2. Evangelism; the presence of witnessing Christians in the neighborhoods will influence the community, and it is also crucial for a church to continue to preach the gospel to the unchurched. When the church stops evangelizing, the church stopped caring, and therefore it will stop growing. Never neglect the responsibility to be ‘a fisher of men’ (Matthew 4:19)

“He who rules the streets, rules the city” -Pastor Ed Morales

3. Change; God did not save us to stay the same, but He wants us to change. It sounds too easy to be true, but as we change our community will change.

When I was a young man, I wanted to change the world.  I found it was difficult to change the world, so I tried to change my nation.  When I found I couldn’t change the nation, I began to focus on my town.  I couldn’t change the town and as an older man, I tried to change my family.  Now, as an old man, I realize the only thing I can change is myself, and suddenly I realize that if long ago I had changed myself, I could have made an impact on my family.  My family and I could have made an impact on our town.  Their impact could have changed the nation and I could indeed have changed the world. -Author Unknown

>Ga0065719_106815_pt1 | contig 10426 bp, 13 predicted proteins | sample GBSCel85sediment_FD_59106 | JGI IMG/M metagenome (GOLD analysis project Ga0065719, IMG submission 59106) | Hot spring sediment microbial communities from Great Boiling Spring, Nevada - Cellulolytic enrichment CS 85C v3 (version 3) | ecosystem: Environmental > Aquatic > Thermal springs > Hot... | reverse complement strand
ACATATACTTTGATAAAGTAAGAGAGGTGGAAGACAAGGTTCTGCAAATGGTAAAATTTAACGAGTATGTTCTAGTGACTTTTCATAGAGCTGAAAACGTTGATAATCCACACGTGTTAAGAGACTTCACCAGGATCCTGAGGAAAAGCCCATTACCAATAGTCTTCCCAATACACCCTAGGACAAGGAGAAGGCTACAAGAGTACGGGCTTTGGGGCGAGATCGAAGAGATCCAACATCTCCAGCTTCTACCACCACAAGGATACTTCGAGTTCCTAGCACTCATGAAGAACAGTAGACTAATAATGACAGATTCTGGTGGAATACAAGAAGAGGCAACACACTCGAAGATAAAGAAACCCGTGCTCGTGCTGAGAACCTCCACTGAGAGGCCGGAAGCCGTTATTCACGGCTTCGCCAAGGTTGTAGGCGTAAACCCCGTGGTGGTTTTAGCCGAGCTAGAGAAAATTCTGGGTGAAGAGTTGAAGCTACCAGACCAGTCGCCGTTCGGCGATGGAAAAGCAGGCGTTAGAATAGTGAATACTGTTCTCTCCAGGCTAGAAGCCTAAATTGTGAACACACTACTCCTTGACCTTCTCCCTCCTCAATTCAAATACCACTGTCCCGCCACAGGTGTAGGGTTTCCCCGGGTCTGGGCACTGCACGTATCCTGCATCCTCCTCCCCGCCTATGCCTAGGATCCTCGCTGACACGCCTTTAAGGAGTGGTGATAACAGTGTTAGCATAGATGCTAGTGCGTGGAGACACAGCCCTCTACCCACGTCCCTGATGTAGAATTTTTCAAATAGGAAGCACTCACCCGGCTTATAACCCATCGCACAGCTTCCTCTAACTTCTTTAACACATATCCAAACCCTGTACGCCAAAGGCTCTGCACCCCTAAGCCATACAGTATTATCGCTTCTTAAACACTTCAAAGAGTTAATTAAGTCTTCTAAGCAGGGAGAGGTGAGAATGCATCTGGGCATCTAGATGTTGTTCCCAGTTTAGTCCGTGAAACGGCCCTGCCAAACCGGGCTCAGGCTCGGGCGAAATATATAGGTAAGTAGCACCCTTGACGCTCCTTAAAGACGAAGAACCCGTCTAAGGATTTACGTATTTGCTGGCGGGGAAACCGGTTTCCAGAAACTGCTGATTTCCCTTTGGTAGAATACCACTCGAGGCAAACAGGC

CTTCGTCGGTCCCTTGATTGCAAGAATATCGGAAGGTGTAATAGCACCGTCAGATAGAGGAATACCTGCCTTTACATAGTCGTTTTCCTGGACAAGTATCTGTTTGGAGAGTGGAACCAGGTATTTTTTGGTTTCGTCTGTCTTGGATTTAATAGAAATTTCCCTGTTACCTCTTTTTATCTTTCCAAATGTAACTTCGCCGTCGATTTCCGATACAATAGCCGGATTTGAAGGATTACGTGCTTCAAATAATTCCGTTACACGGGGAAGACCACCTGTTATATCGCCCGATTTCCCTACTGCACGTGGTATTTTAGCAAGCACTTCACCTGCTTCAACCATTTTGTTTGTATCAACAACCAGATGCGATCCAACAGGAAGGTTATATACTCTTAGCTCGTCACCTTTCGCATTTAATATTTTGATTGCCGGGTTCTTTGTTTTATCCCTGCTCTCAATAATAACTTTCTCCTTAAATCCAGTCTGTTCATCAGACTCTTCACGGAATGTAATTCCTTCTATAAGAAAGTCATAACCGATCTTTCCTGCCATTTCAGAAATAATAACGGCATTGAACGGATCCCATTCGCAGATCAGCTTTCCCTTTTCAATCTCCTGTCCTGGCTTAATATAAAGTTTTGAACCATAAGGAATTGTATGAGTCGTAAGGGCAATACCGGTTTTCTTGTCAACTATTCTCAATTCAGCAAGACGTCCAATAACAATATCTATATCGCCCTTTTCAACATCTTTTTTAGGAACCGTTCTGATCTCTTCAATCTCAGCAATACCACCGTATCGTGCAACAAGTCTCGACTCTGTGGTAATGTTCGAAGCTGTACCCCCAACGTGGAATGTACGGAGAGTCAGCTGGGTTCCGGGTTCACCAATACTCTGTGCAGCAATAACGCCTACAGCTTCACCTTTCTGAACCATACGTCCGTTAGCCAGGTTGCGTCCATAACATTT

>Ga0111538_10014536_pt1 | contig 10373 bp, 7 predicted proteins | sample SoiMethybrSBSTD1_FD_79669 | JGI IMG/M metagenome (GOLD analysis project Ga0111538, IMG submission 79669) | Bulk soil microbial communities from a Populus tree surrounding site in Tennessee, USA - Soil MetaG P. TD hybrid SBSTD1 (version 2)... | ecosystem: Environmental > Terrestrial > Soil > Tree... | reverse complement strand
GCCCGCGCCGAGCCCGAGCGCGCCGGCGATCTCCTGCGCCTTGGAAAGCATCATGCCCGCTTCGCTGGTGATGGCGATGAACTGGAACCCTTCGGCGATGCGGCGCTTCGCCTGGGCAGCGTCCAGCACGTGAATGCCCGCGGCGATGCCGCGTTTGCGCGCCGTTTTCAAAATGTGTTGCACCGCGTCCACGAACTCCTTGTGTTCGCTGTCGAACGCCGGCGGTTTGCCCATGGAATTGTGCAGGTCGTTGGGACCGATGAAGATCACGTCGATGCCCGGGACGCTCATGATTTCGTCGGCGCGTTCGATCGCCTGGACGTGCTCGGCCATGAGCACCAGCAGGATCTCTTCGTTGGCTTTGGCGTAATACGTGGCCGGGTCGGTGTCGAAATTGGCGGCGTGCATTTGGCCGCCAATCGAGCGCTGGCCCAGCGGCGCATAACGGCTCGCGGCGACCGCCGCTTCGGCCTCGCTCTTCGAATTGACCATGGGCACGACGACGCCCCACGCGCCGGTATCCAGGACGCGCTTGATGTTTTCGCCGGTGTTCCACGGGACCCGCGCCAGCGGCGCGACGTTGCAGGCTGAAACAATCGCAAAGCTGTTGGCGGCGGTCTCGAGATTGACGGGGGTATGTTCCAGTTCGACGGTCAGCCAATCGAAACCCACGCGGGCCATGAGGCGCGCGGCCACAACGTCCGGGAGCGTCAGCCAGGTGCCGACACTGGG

4. Stewardship; when Christians are taught that the community they live in belongs to God, they begin to understand the responsebility of stewardship. Like the story in Matthew 25:14-25; the servants that became successful invested; energy, time, and money. God will give us the City and more, if we as the Church invest likewise into our community instead of keeping what we have hidden in the ground.

5. Servanthood; as the Church we are not only called to serve each other, but also our community. This is an act of love, and it will surely impact the city, and done consistently it will eventually change the city. For example the following blog  ‘I (HEART) SAN DIEGO’ by Al Valdez, senior pastor of Victory Outreach San Diego is a perfect example of a Church serving the community.

2 Comments

Filed under The Journey to Europe, Urban Ministry